• Microsoft: In 2010, Microsoft’s Visual Studio Online team and Foundation Server team decided to “go Agile,” with all their projects operating according to scrum practices and completed in three-week sprints. Following the success of these projects, Microsoft adopted the Agile methodology company-wide. Since, they have even developed their own software for Agile projects, called Microsoft Project. 
  • Procter & Gamble: The US consumer goods company uses the Agile approach to project manage its consumer research initiatives. Procter & Gamble has set up a group of online communities to gain customer-focused insights about everything from product ideas to ad creative. The research insights are gathered in quick, successive waves (very Agile!), providing the business with up-to-the-moment information at a low cost.

Agile Project Management team roles 

Depending on the size of your company and project, your Agile team might be jam-packed with all kinds of professionals. What are the different roles and responsibilities in an Agile team? Glad you asked! Here’s a high-level breakdown:  

  • Product Manager – Plans the project’s strategic direction, manages stakeholders and co-ordinates the entire team. 
  • Product Owner – Manages the product roadmap and prioritises the backlog.
  • Developer – Completes software development tasks prioritised by the product Owner for a particular sprint​​.
  • Scrum Master – Organises scrums, ensures the Agile methodology is properly maintained, and removes any obstacles blocking the team’s progress. 
  • Team Leader – Organises all the team members one-on-one 
  • Tester – Collaborates with the Product Owner to define acceptance criteria and check for flaws before handing over the product to the client.
  • Architect – Maintains the agreed-upon structure of the product and ensures it properly meets any user/client requirements​​.
  • DevOps – Works on version control, testing, security, integration, and deployment.
  • UX UI Designer – Works with the entire team to come up with user-focussed designs for the product.

How do the principles of Agile apply to Digital Project Management?  

The final piece of the puzzle with Agile and Digital Project Management is to clarify how the methodology’s principles apply in the industry day-to-day.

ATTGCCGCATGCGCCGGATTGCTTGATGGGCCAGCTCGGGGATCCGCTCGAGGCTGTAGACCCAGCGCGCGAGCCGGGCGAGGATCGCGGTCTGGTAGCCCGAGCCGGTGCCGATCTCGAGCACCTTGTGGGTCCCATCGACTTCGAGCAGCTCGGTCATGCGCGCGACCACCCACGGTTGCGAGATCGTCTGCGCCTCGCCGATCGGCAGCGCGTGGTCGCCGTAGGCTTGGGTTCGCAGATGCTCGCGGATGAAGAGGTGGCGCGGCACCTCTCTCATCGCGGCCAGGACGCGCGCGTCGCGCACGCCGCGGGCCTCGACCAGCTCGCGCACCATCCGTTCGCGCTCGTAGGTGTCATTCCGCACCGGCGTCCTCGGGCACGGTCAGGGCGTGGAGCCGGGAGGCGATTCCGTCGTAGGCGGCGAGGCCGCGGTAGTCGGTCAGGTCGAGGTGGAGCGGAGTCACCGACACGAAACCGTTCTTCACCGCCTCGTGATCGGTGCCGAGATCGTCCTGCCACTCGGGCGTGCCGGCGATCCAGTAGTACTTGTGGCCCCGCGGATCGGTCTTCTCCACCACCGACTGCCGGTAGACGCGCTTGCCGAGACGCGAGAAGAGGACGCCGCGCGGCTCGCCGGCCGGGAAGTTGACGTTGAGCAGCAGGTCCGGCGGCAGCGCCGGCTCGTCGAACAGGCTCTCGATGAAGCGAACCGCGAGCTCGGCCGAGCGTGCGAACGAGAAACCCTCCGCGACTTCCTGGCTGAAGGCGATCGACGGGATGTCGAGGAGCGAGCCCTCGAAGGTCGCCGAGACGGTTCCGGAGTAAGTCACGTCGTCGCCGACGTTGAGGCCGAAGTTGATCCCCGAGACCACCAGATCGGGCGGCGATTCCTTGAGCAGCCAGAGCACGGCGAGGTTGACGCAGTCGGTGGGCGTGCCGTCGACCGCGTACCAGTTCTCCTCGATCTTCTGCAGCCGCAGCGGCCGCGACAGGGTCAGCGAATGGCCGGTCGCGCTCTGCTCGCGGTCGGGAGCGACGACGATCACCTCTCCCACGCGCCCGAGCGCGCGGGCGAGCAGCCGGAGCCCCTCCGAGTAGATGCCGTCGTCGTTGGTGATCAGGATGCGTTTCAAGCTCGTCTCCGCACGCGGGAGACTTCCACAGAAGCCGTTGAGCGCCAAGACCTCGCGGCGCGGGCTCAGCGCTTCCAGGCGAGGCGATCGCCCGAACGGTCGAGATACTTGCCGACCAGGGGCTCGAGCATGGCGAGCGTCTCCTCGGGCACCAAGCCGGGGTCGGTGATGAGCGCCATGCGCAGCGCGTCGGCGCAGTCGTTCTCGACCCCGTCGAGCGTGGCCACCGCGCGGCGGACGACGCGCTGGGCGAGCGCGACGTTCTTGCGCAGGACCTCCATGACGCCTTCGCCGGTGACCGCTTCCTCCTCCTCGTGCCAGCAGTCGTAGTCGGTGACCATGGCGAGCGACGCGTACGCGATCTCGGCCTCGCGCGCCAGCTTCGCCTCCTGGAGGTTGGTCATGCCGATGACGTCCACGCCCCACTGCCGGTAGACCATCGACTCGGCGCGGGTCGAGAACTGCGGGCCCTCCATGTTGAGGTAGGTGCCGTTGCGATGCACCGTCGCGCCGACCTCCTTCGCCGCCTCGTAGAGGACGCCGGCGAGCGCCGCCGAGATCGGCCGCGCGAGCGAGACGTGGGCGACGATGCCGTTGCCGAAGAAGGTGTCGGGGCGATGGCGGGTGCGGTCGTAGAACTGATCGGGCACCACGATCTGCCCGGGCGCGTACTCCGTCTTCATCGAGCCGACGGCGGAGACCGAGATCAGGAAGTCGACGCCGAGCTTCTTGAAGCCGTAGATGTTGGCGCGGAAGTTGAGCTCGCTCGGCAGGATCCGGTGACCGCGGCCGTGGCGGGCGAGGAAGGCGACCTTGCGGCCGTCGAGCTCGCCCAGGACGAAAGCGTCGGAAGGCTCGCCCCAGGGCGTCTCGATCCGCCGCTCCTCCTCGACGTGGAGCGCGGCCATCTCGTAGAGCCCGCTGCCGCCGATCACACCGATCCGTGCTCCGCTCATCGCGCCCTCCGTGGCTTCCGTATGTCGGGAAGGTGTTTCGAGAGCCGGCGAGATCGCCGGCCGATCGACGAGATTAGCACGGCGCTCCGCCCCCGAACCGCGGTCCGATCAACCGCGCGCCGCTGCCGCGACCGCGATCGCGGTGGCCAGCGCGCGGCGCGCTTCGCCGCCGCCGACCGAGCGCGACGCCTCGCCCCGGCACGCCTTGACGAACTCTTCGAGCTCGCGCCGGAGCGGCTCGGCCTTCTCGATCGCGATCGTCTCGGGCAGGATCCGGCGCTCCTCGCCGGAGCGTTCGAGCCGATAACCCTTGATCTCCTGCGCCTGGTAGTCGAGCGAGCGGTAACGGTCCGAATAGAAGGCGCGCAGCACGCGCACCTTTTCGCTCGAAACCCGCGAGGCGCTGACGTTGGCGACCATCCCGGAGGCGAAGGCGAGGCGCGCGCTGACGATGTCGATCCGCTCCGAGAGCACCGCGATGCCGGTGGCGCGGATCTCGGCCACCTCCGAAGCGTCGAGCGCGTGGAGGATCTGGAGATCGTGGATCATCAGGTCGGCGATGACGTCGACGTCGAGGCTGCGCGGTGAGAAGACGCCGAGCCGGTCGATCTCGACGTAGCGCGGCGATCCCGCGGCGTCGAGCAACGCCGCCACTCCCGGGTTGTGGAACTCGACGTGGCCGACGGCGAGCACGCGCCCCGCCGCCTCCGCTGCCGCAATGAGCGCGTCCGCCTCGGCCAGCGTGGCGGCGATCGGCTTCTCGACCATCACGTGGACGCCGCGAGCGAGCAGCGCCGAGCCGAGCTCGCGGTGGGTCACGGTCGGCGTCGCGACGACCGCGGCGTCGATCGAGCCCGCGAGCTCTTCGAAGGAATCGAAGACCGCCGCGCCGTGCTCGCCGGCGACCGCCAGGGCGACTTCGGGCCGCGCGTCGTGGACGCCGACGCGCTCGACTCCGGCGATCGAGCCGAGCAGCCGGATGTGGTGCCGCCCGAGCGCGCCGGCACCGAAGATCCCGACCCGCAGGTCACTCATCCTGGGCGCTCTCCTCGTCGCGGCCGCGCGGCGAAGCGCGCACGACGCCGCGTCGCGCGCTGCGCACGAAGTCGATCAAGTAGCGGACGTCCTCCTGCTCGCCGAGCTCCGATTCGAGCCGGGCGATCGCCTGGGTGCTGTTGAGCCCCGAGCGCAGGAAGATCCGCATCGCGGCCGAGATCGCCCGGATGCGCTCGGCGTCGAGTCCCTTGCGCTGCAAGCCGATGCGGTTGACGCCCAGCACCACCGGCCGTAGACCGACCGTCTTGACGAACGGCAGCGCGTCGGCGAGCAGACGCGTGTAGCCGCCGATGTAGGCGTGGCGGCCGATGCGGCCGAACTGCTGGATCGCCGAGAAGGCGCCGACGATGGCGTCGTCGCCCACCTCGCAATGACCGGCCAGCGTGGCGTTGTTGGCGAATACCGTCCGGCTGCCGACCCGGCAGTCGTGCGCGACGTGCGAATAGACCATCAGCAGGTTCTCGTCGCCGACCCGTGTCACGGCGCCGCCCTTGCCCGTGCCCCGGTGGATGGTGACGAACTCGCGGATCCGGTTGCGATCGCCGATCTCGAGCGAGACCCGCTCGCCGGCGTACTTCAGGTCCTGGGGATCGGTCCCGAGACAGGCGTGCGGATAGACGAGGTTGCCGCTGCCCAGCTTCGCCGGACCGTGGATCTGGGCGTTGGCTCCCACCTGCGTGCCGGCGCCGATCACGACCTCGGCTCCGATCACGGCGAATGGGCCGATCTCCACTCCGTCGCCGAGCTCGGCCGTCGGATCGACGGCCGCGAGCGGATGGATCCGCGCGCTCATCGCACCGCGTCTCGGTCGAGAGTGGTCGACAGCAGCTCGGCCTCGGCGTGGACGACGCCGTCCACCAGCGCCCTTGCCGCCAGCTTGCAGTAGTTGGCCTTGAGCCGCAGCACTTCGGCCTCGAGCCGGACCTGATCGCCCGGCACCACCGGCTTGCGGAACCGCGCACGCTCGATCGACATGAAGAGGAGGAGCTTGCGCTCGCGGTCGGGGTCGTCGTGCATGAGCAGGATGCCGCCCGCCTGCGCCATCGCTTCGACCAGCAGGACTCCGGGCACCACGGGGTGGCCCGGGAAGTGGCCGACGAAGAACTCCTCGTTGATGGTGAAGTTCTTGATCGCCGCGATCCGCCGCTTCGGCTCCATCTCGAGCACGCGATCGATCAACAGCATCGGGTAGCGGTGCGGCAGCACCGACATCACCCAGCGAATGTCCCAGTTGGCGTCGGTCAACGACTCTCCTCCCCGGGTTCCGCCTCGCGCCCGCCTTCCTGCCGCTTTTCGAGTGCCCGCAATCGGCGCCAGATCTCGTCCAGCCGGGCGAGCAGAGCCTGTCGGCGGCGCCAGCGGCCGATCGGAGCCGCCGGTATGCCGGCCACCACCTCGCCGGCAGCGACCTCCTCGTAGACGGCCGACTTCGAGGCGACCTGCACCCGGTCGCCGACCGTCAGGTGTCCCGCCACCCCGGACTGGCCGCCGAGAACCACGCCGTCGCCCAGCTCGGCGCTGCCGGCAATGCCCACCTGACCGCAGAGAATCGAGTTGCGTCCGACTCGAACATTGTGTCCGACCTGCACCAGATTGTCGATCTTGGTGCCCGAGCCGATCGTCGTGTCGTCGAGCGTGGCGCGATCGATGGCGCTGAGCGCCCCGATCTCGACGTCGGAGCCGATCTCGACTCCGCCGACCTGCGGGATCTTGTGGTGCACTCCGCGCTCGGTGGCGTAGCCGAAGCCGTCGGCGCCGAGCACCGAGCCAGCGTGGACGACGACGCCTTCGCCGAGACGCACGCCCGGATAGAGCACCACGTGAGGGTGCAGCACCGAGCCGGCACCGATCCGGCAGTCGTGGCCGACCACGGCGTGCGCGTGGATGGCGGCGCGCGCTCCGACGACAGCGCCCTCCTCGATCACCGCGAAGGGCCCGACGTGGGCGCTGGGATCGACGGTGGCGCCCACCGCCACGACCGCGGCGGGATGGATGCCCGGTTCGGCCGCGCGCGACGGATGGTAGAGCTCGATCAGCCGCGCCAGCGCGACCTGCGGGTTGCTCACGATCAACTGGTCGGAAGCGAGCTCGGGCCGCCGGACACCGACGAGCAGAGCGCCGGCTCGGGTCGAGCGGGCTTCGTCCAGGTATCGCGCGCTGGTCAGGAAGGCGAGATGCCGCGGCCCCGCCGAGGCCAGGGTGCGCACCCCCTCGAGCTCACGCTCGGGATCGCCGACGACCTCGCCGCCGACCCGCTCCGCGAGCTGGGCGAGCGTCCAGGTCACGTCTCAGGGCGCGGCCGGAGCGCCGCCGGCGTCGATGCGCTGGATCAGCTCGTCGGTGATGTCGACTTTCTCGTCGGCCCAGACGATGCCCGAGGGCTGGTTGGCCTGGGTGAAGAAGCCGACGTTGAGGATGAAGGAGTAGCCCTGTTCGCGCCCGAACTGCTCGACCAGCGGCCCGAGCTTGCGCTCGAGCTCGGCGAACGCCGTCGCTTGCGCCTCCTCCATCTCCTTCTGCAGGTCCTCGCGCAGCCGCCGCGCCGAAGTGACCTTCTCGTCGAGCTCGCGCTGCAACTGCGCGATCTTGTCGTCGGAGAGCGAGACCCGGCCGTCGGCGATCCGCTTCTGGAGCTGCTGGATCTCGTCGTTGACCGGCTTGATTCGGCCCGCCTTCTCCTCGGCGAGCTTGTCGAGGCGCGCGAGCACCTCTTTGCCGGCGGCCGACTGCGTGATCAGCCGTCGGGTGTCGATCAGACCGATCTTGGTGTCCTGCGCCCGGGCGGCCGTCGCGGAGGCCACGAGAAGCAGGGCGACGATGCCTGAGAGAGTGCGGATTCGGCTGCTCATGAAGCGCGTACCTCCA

Regardless of what Agile project you’re working on, the methodology’s beliefs are bound to manifest in the following ways:

  ✔️The client will specify the project objectives, but the final deliverable is subject to change

✔️The project team will work in iterative cycles, with results always being evaluated at the end through user testing

✔️Depending on the results of testing, the final deliverable may be modified to better meet the client or user’s needs

✔️Deciding what parts of a backlog (outstanding tasks) to complete in the next sprint is settled on by the entire team, and is normally agreed upon in a sprint planning session

✔️Collaboration is essential, involving all team members and project stakeholders. For this reason, you may find the client working alongside the team to define requirements and invited to daily stand-ups and scrum meetings.

How to develop Digital Project Management skills

If you’re looking to upskill and add in-demand capabilities to your resume, our Digital Project Management: Elevate course will give you immediately applicable skills and your professional development a serious boost.  

This course is perfect for anyone who wants to learn how to tap into the latest software (including Jira!) to lead goal-driven teams and deliver high-impact digital projects.

If you have any questions, our experienced team is here to discuss your training options. Speak to a course advisor today and take the first steps in your Digital Project Management journey.